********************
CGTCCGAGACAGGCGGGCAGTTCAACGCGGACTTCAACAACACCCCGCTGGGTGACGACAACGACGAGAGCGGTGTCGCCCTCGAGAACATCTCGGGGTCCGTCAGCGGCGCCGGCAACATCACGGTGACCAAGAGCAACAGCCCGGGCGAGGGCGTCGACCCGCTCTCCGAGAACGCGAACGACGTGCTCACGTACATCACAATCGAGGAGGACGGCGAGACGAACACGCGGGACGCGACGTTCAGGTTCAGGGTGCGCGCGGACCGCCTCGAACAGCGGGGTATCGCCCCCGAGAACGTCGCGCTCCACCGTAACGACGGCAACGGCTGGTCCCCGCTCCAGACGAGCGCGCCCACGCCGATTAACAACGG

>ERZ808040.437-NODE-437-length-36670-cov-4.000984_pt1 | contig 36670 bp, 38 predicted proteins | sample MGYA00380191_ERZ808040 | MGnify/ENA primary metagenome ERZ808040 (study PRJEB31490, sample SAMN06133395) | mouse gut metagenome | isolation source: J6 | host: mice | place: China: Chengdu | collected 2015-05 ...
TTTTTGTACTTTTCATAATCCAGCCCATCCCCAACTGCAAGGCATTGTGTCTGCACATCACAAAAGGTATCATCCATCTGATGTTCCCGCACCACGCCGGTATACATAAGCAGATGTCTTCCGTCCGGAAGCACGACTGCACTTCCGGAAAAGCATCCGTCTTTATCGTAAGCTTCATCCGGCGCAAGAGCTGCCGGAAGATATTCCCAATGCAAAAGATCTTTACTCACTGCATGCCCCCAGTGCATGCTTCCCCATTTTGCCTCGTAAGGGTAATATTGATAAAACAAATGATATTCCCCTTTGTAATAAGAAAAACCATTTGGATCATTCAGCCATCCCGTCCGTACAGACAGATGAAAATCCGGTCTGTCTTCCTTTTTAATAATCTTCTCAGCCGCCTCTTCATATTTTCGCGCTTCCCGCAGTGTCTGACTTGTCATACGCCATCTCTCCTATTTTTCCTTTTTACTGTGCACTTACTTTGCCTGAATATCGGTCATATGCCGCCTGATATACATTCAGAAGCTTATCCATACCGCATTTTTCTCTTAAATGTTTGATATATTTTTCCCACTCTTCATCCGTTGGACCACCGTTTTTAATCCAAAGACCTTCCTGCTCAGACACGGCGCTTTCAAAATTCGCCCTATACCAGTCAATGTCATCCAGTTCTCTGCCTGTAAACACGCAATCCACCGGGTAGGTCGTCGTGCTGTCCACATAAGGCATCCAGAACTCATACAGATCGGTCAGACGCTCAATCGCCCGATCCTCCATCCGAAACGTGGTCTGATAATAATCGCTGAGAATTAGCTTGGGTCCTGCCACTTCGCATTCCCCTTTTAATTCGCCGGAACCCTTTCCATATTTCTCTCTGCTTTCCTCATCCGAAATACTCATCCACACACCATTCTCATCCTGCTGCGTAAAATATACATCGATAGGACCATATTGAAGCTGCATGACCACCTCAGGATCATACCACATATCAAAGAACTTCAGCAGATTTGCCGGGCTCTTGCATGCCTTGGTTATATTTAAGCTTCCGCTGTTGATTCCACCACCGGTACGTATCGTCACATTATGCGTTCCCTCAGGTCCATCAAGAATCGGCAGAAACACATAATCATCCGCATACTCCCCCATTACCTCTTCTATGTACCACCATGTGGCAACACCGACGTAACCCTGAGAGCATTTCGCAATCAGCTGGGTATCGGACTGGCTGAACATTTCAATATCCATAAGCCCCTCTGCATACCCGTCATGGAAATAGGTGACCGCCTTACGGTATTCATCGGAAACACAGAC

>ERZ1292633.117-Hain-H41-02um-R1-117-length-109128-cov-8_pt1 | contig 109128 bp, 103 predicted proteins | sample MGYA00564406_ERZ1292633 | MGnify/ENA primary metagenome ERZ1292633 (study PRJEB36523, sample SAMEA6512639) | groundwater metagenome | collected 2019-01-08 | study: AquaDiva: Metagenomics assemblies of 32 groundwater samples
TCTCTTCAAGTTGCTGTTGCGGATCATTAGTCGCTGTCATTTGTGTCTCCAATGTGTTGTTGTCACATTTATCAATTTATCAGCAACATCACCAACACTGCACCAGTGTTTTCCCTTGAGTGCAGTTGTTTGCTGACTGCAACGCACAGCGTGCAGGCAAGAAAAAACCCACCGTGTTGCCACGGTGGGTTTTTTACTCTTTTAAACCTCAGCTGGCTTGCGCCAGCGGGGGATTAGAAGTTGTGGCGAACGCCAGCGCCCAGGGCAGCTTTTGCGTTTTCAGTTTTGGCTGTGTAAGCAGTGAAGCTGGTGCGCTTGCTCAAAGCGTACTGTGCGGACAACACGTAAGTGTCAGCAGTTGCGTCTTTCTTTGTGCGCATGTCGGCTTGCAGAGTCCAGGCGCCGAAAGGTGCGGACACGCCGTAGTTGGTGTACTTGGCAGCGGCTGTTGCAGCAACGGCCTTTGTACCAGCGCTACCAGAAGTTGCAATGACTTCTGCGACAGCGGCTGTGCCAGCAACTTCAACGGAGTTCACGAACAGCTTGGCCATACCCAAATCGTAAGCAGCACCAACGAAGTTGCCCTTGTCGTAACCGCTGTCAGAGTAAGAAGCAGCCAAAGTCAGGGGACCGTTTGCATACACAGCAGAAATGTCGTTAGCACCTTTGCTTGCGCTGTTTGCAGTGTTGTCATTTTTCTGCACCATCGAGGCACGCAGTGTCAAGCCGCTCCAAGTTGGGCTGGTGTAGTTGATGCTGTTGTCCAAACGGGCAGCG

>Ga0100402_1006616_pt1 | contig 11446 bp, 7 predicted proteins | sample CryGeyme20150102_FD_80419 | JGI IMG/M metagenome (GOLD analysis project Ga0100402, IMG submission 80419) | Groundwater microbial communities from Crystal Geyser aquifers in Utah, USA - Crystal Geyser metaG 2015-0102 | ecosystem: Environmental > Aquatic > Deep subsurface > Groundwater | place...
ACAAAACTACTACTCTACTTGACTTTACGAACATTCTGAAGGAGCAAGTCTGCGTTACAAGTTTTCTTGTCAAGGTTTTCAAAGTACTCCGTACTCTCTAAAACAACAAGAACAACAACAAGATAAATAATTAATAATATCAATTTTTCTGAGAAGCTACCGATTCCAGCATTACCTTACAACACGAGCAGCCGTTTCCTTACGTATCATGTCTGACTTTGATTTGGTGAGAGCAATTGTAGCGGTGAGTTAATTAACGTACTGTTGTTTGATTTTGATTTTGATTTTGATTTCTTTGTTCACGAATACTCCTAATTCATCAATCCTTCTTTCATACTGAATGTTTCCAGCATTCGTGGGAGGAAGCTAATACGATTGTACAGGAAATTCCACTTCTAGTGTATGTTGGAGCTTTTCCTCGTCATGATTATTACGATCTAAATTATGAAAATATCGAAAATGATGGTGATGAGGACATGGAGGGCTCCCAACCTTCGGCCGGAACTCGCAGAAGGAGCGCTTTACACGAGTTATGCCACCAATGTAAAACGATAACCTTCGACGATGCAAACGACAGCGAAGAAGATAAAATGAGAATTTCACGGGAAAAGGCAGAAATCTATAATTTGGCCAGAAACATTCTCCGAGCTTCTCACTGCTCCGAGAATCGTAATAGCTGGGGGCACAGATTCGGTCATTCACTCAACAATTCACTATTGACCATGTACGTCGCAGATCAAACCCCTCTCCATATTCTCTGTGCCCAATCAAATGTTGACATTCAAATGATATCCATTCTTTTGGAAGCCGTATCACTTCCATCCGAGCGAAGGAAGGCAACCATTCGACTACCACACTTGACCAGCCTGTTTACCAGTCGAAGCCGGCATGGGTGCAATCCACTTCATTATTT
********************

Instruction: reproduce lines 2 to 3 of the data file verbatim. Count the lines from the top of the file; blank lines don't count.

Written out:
>ERZ808040.437-NODE-437-length-36670-cov-4.000984_pt1 | contig 36670 bp, 38 predicted proteins | sample MGYA00380191_ERZ808040 | MGnify/ENA primary metagenome ERZ808040 (study PRJEB31490, sample SAMN06133395) | mouse gut metagenome | isolation source: J6 | host: mice | place: China: Chengdu | collected 2015-05 ...
TTTTTGTACTTTTCATAATCCAGCCCATCCCCAACTGCAAGGCATTGTGTCTGCACATCACAAAAGGTATCATCCATCTGATGTTCCCGCACCACGCCGGTATACATAAGCAGATGTCTTCCGTCCGGAAGCACGACTGCACTTCCGGAAAAGCATCCGTCTTTATCGTAAGCTTCATCCGGCGCAAGAGCTGCCGGAAGATATTCCCAATGCAAAAGATCTTTACTCACTGCATGCCCCCAGTGCATGCTTCCCCATTTTGCCTCGTAAGGGTAATATTGATAAAACAAATGATATTCCCCTTTGTAATAAGAAAAACCATTTGGATCATTCAGCCATCCCGTCCGTACAGACAGATGAAAATCCGGTCTGTCTTCCTTTTTAATAATCTTCTCAGCCGCCTCTTCATATTTTCGCGCTTCCCGCAGTGTCTGACTTGTCATACGCCATCTCTCCTATTTTTCCTTTTTACTGTGCACTTACTTTGCCTGAATATCGGTCATATGCCGCCTGATATACATTCAGAAGCTTATCCATACCGCATTTTTCTCTTAAATGTTTGATATATTTTTCCCACTCTTCATCCGTTGGACCACCGTTTTTAATCCAAAGACCTTCCTGCTCAGACACGGCGCTTTCAAAATTCGCCCTATACCAGTCAATGTCATCCAGTTCTCTGCCTGTAAACACGCAATCCACCGGGTAGGTCGTCGTGCTGTCCACATAAGGCATCCAGAACTCATACAGATCGGTCAGACGCTCAATCGCCCGATCCTCCATCCGAAACGTGGTCTGATAATAATCGCTGAGAATTAGCTTGGGTCCTGCCACTTCGCATTCCCCTTTTAATTCGCCGGAACCCTTTCCATATTTCTCTCTGCTTTCCTCATCCGAAATACTCATCCACACACCATTCTCATCCTGCTGCGTAAAATATACATCGATAGGACCATATTGAAGCTGCATGACCACCTCAGGATCATACCACATATCAAAGAACTTCAGCAGATTTGCCGGGCTCTTGCATGCCTTGGTTATATTTAAGCTTCCGCTGTTGATTCCACCACCGGTACGTATCGTCACATTATGCGTTCCCTCAGGTCCATCAAGAATCGGCAGAAACACATAATCATCCGCATACTCCCCCATTACCTCTTCTATGTACCACCATGTGGCAACACCGACGTAACCCTGAGAGCATTTCGCAATCAGCTGGGTATCGGACTGGCTGAACATTTCAATATCCATAAGCCCCTCTGCATACCCGTCATGGAAATAGGTGACCGCCTTACGGTATTCATCGGAAACACAGAC